Though willing enough to fight the enemy, Francis was not ruling out a negotiated settlement, as long as the Swiss were prepared to cede Milan. He sent his uncle, René of Savoy, to negotiate with them at Vercelli. In return, he offered them subsidies and future military aid. Meanwhile, he continued his eastward march. He crossed the River Ticino on August 31st and at Bufalora received delegates from Milan who promised him victuals and a friendly reception in their city. Even so, the king sent Marshal Trivulzio to spy out its approaches. His caution was justified as the Milanese were split into factions: while the Ghibellines were ready to treat, the Guelfs were intent on fighting. As Trivulzio withdrew, Francis carried out a semi-circular movement south of Milan in order to contact a Venetian army, commanded by Bartolomeo d’Alviano, which was stationed at Lodi. On September 9th, Francis received the terms of a treaty negotiated with the Swiss at Gallarate. They were ready to give up all the territories they held in the duchy of Milan, except Bellinzona, in return for 1,000 gold crowns. Massimiliano Sforza was to receive the duchy of Nemours by way of compensation for that of Milan, as well as the hand of a French princess. Francis was to be allowed to raise troops in Switzerland. Satisfied by these terms, he collected the huge sum demanded by the Swiss from his entourage and sent it to Gallarate.
The Swiss, however, were sharply divided. While the men of Bern, Fribourg and Solothurn were willing to go home, those from other cantons refused to accept the treaty. Matthias Schiner, cardinal-bishop of Sion, who hated the French, urged the Swiss to continue the fight. He harangued a large gathering in the main square of Milan. The content of his speech is not precisely known, but he seems to have promised his audience an easy victory, if they took advantage of a recent dispersal of the French army. While 6,000 troops had escorted Marshal Lautrec to Gallarate, others had gone to Pavia with Louis d’Ars. Francis, meanwhile, had pitched his camp at Marignano (today Melegnano), a small town ten kilometres south of Milan. He now had only about 30,000 men. About noon on September 13th the Swiss came out of the city. So rapid had been their departure that many had not had time to prepare themselves; many were without shoes, helmets or armour. Marching rapidly, elbow to elbow and in silence, they carried wooden pikes, three to five metres long, each ending with an iron blade. They had only eight small cannon by way of artillery. Schiner, wearing his cardinal’s robes, followed them riding a Spanish jennet. He was escorted by 500 Milanese horsemen and preceded by a processional cross.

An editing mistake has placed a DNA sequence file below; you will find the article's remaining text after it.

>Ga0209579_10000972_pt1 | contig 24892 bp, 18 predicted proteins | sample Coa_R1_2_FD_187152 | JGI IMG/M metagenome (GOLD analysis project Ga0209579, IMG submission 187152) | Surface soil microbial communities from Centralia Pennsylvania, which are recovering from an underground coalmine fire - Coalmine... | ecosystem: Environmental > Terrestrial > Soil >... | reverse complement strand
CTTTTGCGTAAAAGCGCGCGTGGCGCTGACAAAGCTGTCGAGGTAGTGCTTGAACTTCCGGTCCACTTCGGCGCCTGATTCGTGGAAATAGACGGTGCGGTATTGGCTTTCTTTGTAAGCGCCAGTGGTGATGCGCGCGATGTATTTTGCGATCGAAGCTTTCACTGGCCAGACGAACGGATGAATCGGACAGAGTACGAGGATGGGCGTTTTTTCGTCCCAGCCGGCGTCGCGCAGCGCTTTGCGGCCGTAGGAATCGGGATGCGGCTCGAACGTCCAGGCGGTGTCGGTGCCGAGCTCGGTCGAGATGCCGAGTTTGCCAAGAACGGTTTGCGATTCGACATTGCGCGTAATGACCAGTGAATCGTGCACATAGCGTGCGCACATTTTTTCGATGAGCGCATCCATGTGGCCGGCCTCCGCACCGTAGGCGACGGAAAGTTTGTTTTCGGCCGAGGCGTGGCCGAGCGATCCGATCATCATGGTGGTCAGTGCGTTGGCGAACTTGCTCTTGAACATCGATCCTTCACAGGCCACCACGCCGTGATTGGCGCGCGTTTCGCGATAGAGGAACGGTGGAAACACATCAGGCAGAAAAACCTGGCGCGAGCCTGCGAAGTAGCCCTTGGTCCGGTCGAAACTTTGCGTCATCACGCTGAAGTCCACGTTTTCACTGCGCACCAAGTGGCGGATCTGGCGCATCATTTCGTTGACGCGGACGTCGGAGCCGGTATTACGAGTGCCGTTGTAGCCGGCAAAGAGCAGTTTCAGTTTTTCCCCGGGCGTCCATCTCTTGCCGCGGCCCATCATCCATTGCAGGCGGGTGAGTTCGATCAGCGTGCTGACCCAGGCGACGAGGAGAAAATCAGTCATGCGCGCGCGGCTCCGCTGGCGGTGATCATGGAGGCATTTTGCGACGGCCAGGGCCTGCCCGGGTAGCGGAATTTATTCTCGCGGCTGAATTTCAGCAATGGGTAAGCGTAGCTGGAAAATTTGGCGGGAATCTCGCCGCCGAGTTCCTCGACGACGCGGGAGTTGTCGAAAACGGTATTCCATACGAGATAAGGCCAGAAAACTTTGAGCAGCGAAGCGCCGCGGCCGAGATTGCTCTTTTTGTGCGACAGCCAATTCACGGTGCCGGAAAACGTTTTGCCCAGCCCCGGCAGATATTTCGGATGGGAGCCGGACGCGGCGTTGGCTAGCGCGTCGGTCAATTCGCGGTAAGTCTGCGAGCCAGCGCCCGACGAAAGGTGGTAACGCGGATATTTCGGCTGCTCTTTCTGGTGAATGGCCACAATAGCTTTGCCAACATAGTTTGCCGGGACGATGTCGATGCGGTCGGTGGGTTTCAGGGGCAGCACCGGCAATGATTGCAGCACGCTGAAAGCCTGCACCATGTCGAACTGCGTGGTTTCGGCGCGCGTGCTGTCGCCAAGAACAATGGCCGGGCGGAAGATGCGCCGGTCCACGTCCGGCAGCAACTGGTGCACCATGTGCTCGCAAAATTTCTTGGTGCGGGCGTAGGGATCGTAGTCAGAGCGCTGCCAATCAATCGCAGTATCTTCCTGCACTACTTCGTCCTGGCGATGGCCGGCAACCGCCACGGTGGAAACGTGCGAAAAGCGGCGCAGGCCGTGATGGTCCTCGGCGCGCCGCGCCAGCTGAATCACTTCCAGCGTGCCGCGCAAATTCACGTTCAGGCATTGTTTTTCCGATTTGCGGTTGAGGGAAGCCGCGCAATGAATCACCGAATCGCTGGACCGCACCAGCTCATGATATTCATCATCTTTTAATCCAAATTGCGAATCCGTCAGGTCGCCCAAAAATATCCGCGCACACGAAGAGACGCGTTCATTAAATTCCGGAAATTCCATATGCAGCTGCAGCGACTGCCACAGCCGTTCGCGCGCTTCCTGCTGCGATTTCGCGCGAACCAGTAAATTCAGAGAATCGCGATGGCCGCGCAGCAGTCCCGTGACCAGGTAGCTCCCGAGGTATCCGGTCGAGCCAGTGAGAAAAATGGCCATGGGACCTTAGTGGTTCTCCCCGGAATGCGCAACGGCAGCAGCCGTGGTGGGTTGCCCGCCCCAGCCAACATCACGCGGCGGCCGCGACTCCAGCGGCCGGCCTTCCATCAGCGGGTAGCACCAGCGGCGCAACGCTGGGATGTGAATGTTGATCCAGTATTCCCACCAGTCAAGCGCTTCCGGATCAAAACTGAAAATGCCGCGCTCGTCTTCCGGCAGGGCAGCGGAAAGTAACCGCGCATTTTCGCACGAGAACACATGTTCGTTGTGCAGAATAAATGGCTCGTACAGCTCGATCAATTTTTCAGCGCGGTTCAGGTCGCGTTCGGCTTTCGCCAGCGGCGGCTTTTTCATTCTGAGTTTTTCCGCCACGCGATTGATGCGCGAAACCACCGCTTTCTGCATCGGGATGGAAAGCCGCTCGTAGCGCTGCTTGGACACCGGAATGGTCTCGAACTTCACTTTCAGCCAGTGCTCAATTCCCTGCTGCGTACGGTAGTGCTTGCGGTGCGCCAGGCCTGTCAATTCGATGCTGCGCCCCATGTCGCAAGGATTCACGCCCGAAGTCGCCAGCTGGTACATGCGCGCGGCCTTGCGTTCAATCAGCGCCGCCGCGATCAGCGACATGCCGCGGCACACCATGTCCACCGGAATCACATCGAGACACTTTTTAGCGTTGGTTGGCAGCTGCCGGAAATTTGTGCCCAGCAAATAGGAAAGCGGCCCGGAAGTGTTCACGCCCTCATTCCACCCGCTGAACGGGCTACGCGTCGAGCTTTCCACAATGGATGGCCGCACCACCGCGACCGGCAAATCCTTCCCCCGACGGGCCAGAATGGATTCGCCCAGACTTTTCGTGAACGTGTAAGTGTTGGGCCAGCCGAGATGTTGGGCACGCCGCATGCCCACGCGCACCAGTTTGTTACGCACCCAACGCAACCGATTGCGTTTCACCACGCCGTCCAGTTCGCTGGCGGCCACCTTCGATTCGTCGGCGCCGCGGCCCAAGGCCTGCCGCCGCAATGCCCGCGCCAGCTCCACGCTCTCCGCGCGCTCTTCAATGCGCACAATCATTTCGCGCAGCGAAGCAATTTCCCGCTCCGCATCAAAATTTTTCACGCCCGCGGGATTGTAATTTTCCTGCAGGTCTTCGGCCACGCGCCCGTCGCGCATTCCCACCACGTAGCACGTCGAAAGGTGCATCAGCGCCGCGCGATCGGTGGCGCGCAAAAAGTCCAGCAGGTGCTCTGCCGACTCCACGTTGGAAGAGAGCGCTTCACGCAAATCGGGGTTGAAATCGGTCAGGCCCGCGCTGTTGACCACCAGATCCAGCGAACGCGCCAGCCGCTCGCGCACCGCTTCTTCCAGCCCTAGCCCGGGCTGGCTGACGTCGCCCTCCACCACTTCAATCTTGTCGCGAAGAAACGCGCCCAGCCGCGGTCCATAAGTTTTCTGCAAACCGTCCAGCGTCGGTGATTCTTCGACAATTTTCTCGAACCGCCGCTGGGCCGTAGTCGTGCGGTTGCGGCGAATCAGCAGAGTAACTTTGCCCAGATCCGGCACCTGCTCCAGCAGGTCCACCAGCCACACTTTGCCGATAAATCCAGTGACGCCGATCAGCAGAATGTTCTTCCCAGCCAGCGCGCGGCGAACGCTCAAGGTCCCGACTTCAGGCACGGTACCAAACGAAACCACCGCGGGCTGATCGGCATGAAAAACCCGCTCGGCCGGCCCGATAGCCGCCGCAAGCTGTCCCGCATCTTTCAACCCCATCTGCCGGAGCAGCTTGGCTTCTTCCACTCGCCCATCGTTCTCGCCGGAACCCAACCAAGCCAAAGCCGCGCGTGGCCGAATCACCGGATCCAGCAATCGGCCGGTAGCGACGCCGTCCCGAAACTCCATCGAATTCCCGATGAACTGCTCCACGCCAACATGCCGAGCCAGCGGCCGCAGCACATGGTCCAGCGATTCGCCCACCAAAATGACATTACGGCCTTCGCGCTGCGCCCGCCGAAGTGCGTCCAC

The French camp was situated near the village of San Giuliano, five kilometres north of Marignano. It was flanked on the west by the road from Milan to Lodi and on the east by the River Lambro. The land in between was marshy and intersected by ditches and irrigation channels. The camp was divided into three parts. The vanguard nearest Milan was commanded by the Duke of Bourbon. It comprised all the artillery, a square of 6,000 landsknechts and 950 men-at-arms. The centre or ‘battle’ was located at Santa Brigida, one kilometre to the south. Commanded by Francis, it comprised 9,000 landsknechts and the flower of the gendarmerie. The rearguard, five kilometres further south, consisted only of cavalry commanded by Charles d’Alençon, the king’s brother-in-law.